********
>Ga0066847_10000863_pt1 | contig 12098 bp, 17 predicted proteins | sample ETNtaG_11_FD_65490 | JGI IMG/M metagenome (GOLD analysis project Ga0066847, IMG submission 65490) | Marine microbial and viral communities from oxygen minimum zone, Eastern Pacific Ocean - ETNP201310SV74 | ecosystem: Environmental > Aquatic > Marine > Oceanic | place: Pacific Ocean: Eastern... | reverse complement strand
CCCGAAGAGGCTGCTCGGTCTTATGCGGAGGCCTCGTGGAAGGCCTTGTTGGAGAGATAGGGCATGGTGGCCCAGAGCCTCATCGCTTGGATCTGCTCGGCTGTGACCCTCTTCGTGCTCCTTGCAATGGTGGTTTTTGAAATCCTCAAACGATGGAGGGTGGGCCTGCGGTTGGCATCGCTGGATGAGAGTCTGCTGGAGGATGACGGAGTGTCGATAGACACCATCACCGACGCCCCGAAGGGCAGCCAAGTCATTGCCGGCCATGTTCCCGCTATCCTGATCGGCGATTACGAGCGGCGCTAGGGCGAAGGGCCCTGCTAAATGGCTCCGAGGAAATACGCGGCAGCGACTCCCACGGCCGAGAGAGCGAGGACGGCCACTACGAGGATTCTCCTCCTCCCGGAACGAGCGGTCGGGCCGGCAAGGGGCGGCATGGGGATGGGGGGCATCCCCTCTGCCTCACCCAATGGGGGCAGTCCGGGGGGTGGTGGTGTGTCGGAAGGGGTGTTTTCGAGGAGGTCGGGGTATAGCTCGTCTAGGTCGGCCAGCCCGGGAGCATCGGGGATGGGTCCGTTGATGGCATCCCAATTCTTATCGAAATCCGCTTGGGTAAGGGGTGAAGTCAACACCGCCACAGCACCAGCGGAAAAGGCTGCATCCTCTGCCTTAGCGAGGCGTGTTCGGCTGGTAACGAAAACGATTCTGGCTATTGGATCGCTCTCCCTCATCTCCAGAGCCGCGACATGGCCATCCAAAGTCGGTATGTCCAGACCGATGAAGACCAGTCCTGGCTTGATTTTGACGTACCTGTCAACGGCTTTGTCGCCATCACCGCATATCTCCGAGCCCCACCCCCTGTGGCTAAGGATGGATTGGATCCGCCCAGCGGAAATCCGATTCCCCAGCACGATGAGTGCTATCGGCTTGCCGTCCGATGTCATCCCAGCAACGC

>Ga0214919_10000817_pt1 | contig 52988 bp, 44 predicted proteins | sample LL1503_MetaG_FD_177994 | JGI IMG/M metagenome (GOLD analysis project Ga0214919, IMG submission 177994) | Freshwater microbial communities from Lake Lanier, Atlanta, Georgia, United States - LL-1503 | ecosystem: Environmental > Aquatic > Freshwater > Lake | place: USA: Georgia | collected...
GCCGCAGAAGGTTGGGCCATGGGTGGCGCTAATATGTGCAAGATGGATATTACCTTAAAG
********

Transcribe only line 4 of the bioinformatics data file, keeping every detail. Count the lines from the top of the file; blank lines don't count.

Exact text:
GCCGCAGAAGGTTGGGCCATGGGTGGCGCTAATATGTGCAAGATGGATATTACCTTAAAG